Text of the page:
Re-reading Doug’s site, I noticed he seemed to be talking about making a bundle tightly around a core, outside the bag, and then putting it inside the bag. When I was packing the Boss I noticed that the compartments are all pretty flat relative to the other dimensions. The bag is 21″ long by 13″, and the outside compartments that I use to hold clothes are only 2″ thick. That makes for a floppy bundle. I’ve never tried to bundle the clothes outside the bag and then fit the bundle inside, but I don’t think it would work very well. I’ve never been able to make a bundle very tight. When I try to pull clothes tightly around it tends to crumple the inner layers. There isn’t much space for a thick core. Regardless it works better than my old rolling bag, but when you’re a bag junkie, well, the pursuit of perfection and this kind of bagsturbation is it’s own reward.

That got me thinking about the Sky Train, which has two compartments instead of three and a different aspect ratio. One of them is 6.5″ thick, and the other 2.5″. The bag is an inch shorter, which doesn’t seem like much on paper but on a travel bag an inch is a lot. This makes the main compartment an obvious choice for a bundle, but now a bundle that could be thicker and more stable. I might not need the whole 6.5″, but things like sweaters or jackets, which are often needed while traveling, could be folded and put on top of the bundle. The other compartment could be used for either a smaller bundle or maybe the briefcase stuff. The thicker compartment might work better for live-out-of-the-bag situations as well.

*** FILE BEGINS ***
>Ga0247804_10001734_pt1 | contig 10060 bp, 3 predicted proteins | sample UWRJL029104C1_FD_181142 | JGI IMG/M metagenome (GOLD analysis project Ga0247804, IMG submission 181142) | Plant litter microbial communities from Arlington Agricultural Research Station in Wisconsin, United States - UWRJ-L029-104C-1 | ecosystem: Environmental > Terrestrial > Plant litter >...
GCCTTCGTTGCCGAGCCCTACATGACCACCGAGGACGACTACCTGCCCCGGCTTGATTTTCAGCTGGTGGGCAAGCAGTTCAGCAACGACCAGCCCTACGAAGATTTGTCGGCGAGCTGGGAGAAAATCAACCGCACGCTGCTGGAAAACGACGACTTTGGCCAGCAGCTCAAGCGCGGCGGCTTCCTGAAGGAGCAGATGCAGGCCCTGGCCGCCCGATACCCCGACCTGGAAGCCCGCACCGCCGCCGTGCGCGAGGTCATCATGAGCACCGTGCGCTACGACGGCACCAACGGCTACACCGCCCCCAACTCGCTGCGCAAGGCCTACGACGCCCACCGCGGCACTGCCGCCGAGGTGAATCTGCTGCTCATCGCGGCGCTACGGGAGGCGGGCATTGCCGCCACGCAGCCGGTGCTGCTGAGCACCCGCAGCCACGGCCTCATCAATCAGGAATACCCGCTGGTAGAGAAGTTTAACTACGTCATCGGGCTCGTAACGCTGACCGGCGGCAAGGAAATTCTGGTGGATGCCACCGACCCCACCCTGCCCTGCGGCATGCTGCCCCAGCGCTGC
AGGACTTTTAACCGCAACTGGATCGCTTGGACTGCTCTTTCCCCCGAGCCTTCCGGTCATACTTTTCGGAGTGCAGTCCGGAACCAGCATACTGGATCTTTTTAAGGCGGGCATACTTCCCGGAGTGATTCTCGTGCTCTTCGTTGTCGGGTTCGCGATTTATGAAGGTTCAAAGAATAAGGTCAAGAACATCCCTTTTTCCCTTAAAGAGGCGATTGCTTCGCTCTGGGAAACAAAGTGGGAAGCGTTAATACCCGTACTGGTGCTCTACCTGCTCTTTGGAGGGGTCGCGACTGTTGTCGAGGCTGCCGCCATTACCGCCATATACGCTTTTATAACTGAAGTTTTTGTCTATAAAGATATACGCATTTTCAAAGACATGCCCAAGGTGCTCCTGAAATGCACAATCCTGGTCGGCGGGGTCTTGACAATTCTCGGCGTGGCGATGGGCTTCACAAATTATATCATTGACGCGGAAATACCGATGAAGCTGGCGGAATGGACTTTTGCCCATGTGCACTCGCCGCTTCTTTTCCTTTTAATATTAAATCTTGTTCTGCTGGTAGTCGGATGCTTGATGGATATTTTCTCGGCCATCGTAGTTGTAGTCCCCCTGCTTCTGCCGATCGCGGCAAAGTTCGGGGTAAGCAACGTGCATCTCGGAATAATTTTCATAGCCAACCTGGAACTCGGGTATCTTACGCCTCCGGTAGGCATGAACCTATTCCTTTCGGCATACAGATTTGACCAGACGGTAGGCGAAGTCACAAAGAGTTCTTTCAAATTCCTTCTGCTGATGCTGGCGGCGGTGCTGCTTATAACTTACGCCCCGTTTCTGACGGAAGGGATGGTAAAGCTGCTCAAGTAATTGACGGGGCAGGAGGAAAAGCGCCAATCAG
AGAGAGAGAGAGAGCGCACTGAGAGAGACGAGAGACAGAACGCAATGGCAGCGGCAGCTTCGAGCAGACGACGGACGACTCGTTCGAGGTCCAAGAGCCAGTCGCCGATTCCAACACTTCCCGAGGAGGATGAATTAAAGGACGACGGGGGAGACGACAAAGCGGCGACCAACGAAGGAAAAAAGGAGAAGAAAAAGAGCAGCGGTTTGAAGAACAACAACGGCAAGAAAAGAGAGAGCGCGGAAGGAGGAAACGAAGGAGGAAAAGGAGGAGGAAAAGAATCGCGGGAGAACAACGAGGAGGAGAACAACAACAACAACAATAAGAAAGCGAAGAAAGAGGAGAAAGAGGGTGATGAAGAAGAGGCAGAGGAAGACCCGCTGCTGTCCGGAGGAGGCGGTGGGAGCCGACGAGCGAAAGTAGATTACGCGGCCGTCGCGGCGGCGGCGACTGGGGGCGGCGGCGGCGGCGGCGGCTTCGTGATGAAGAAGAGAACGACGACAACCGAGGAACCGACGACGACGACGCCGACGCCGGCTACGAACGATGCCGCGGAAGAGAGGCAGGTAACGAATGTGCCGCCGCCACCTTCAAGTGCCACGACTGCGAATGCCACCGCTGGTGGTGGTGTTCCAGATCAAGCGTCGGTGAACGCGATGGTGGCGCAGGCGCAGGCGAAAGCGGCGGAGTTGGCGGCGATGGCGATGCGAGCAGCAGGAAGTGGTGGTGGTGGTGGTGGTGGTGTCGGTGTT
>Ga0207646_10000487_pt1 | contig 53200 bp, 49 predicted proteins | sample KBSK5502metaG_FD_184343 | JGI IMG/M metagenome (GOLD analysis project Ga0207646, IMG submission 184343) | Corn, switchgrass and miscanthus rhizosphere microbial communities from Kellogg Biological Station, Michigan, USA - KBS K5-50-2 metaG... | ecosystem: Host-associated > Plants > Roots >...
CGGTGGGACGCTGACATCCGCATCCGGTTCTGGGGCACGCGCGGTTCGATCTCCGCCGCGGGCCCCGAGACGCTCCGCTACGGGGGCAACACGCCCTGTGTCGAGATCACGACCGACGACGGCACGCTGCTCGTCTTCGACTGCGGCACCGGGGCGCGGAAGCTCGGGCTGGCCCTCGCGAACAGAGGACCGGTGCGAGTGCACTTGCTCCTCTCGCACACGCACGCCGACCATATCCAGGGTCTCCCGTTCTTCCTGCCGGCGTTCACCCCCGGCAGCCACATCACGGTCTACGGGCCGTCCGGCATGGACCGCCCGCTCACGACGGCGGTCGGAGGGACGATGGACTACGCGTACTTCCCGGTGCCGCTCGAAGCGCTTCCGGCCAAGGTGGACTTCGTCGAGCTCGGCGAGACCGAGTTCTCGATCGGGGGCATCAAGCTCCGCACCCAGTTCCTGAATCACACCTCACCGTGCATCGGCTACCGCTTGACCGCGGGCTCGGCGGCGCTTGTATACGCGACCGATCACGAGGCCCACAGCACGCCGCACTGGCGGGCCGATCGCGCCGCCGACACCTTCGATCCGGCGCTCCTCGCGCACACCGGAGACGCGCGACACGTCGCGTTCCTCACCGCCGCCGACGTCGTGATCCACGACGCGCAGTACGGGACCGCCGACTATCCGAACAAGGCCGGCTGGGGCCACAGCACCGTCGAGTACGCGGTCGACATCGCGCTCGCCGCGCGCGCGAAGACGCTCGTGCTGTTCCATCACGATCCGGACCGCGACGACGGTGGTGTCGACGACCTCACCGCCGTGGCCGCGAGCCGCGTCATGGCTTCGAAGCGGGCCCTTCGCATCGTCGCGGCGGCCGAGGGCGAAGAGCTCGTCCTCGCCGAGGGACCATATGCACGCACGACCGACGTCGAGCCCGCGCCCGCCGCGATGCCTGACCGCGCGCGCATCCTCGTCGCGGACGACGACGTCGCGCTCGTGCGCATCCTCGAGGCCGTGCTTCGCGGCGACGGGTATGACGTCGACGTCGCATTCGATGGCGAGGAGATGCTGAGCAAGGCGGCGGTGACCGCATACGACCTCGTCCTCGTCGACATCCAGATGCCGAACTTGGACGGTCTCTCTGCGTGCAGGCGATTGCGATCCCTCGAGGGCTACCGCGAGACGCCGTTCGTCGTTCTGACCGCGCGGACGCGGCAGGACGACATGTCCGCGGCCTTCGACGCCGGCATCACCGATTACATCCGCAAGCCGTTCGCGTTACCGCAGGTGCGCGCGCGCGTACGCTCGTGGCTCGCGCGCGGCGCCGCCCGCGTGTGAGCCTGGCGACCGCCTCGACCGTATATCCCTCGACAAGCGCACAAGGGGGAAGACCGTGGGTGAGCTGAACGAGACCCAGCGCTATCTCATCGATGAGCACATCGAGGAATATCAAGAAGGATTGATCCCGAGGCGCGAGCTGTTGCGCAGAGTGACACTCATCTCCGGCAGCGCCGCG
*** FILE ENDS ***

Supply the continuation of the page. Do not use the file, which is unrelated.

There are a couple things that make me hesitate though. First, the bag is an inch shorter and the Air Boss is already on the edge of being too small for some shirts – with a 17.5″ neck, the body of the shirt is a bit over 21″ wide and the Sky Train is 20″. Second, the center compartment of the Air Boss is such a perfect place for lots of things that don’t really have another place, like shoes, computer, etc. They’re in the center of the bag so they don’t rub against me while walking. They’re protected. And, if I really need to thin the bag to fit it into an overhead (this happened only once, BTW) I can quickly yank out the computer and voila! The bag is thinner. I have this thing about symmetry as well.

I have a few more trips coming up, and I think I might try putting clothes in the center Air Boss compartment and the computer on the outside, and see how that goes.

Economical but appropriate stationery

With all the political goings on here in Wisconsin I’ve become a letter writer again. The best way to get a legislator’s attention is with a handwritten letter, so that’s what I’ve been doing.

Now when I was younger, single, and childless I bought some Cranes stationery with my name engraved at the top. It’s nice stationery, in Monarch size (7.25 x 10.5) which is a little more personal than letter size. It’s their 32 lb paper which is stiff and heavy, and being 100% cotton it’s got a great feel.

It’s also quite pricey – about $2 for a single page letter. As I wrote my 20th letter to someone in Madison, I realized that while I want to send a message I was probably being a little frivolous.

After a few pointless trips to the local office supply stores, where I found a narrow selection of nice paper but almost no envelopes, all at high prices, I checked out Xpedx.com. Xpedx are a paper distributor, but they sell online and have several walk-in locations where you will find a huge selection of paper. They had a few choices in 100% cotton paper, along with matching envelopes. For less than the cost of 100 Crane engraved letters, I could get 500.